Metro-East Living

Terry Mackin: How not to be holiday weird

I heard my first holiday song of the season while shopping for Halloween candy.

That was OK. I like holiday music. But I’ll probably be tired of it by the new year. Halloween seemed a bit early for Nat King Cole. Thanksgiving was still a few weeks away.

I’m not sure when the holiday season started in October, or why.

When we were growing up, our Christmas holidays lasted a week. Max. And that was plenty of time.

That was a different world, of course. For St. Nick’s Day, we received a tangerine, a candy cane and a walnut. Maybe. If anyone remembered it was St. Nick’s Day.

The shelled walnuts were temporary gifts, though, because we threw them at each another. Those flying walnuts left a dandy mark on your cheeks, especially on a cold day.

We were boys and we laughed every time someone said “Nutcracker.”

The weekend before Christmas, we went to the Kiwanis tree lot next to Kroger’s on State Street in East St. Louis and chose a Charlie Brown tree.

Mackin Christmas trees were always short and squat, for obvious reasons. We were short, squat people. There was nothing tall and skinny in our home.

We never decorated the outside of our home. Dad was afraid of heights. No way he was getting on a ladder to strap a strand of colored lights off the gutters. Mom put a holiday wreath on the front door. That was enough.

Holiday shopping? We made Christmas gifts for Mom and Dad in school art class, but we always picked up a few handkerchiefs at Sears on State and 10th Street in East St. Louis.

On Christmas Eve, we went to midnight Mass. Dad fell asleep by sermon time. Somebody’s leg made a funny noise off the pew. Like dominoes, row by row, pew by pew, boys giggled like only boys could giggle at a fart-like sound in church.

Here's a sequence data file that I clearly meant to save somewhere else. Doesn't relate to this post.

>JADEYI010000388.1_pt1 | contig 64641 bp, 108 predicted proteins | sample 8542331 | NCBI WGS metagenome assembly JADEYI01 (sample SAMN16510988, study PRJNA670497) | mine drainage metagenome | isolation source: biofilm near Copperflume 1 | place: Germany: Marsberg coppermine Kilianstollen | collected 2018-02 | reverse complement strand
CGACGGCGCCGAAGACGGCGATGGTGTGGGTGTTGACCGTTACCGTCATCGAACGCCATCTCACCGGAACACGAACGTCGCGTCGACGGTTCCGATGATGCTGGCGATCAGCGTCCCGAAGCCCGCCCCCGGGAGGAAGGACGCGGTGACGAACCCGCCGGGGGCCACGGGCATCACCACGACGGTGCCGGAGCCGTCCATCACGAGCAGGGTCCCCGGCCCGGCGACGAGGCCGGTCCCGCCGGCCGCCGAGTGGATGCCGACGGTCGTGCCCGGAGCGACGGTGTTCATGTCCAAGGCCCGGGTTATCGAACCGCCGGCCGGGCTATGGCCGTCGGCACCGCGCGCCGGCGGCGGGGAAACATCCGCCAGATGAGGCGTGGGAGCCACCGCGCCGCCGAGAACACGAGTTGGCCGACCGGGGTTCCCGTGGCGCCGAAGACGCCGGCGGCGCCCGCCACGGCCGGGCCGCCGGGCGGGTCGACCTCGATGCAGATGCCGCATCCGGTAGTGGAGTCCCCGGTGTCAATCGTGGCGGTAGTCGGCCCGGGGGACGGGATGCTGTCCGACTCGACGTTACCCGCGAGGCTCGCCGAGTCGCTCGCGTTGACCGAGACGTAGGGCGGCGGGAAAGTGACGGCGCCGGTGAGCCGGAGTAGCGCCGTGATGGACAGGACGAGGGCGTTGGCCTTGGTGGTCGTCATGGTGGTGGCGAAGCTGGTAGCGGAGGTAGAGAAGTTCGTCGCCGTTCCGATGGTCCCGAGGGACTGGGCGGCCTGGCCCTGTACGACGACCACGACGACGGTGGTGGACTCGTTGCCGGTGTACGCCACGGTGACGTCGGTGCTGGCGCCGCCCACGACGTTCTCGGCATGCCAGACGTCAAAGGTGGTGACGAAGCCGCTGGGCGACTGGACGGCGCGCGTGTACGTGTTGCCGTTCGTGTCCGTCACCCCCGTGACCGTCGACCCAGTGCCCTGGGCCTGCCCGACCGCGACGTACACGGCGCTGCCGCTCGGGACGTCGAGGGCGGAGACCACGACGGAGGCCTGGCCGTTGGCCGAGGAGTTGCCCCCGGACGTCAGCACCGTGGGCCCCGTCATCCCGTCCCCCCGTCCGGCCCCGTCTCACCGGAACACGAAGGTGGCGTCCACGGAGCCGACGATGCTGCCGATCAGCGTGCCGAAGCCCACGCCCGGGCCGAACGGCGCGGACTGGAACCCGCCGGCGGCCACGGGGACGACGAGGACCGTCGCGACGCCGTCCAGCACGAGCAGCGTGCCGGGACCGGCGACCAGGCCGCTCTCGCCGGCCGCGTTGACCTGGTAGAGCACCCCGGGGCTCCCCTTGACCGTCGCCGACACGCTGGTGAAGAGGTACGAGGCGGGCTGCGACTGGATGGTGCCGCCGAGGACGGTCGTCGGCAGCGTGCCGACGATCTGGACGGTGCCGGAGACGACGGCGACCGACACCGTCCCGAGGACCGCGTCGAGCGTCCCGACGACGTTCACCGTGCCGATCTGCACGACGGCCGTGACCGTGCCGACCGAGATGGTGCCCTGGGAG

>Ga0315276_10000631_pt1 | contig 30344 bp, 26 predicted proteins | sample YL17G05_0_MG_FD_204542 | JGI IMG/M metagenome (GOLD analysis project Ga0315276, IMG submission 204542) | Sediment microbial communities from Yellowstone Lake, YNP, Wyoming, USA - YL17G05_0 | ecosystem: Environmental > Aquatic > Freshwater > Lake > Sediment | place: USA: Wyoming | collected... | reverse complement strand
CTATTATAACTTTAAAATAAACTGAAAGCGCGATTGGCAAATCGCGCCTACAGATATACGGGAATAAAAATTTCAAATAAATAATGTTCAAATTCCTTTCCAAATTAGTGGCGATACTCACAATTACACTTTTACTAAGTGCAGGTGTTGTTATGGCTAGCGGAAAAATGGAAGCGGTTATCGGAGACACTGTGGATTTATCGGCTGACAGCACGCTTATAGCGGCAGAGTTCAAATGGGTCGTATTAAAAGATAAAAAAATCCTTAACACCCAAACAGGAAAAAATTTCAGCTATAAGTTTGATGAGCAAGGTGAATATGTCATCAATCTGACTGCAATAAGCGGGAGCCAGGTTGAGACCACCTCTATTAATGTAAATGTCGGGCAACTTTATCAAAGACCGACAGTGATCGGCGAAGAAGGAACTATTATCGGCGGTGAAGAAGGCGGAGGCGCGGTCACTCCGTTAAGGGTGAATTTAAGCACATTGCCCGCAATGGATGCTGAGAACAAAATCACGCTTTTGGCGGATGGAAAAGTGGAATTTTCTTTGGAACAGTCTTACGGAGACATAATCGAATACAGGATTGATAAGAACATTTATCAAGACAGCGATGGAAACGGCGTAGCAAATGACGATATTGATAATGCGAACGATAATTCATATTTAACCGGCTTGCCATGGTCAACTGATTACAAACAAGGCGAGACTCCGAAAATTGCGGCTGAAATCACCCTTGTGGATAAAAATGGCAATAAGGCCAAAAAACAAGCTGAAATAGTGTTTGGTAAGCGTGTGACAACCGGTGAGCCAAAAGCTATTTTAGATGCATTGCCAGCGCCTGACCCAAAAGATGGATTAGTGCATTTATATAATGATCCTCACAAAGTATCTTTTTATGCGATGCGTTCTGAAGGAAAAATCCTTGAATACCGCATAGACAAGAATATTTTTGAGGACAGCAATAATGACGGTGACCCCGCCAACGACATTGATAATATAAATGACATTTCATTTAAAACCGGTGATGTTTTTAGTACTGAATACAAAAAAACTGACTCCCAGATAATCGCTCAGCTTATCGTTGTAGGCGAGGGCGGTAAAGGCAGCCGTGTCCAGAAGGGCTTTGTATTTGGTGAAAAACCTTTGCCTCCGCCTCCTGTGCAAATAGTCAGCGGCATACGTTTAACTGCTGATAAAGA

Santa always visited our home while we were at Mass. We opened gifts after Mass. It was a free-for-all. We got boxing gloves a few years. Being the youngest, I was Jerry Quarry while my two older brothers were Muhammad Ali or Joe Frazier.


He’s faking, Mom. ...

Most of our toys were broken or disassembled a few days after Christmas. The best gift was always a new ballglove because you could not break it, although your older brothers could hide it and tell you Santa took it back because you told on them for knocking you out with the new boxing gloves.

New Year’s Eve was a lot like it is for me today — no big deal, really. A few neighbors beat their kitchen pots and pans together on their back porch at midnight. Dogs howled. Whew. It was 1960-something. Happy New Year!

Holiday music on Halloween reminded me of the simpler, shorter holiday season. I love the holidays. But they start too early. And it’s a time of year when a people act a little holiday-weird in search of the perfect, Norman Rockwell-like holiday season.

Here are a few things I plan to do — and not do — over the next few weeks to avoid acting holiday weird myself:

▪  I won’t wear a piece of clothing that I decorated myself. Or that someone decorated for me. No glitter and cotton balls. I don’t like my clothes to leave a trail.

▪  I won’t throw a shelled walnut at anyone. Promise.

▪  I won’t shop anywhere before 7 a.m. or after 11 p.m., except my daily pit stop at QuikTrip, of course.

▪  I’ll watch holiday TV favorites like “The Christmas Story” and “It’s a Wonderful Life” and “Christmas Vacation” only one of the 575 times they will be aired from now until Christmas Day.

▪  I’ll listen to Christmas music, but not non-stop. All good things, in moderation. I won’t sing along, in public anyway. Might hum a little, though.

▪  I’ll giggle to myself whenever someone says, “Nutcracker.” I’m still a boy at heart.

▪  I won’t wear a holiday hat that has a fuzzy ball on its end. Fuzzy-ball hats may work for some guys. But not many.

▪  I won’t buy boxing gloves as a gift. You just never know who in the family might think he’s Ali again.

▪  I’ll give a little extra to the bell ringers outside stores, or the homeless along the highways. It’s the season to give, right?

▪  I hope I don’t wear a dark sweater on the day that someone brings in those irresistible cookie balls smothered in white, powdered sugar. But I probably will. Never fails.

▪  This season, when I start feeling a little holiday weird, I’ll think about when the Christmas season lasted a week. Max. And we got a tangerine, walnut and candy cane, maybe, for St. Nick’s Day. And that was plenty. Not weird at all.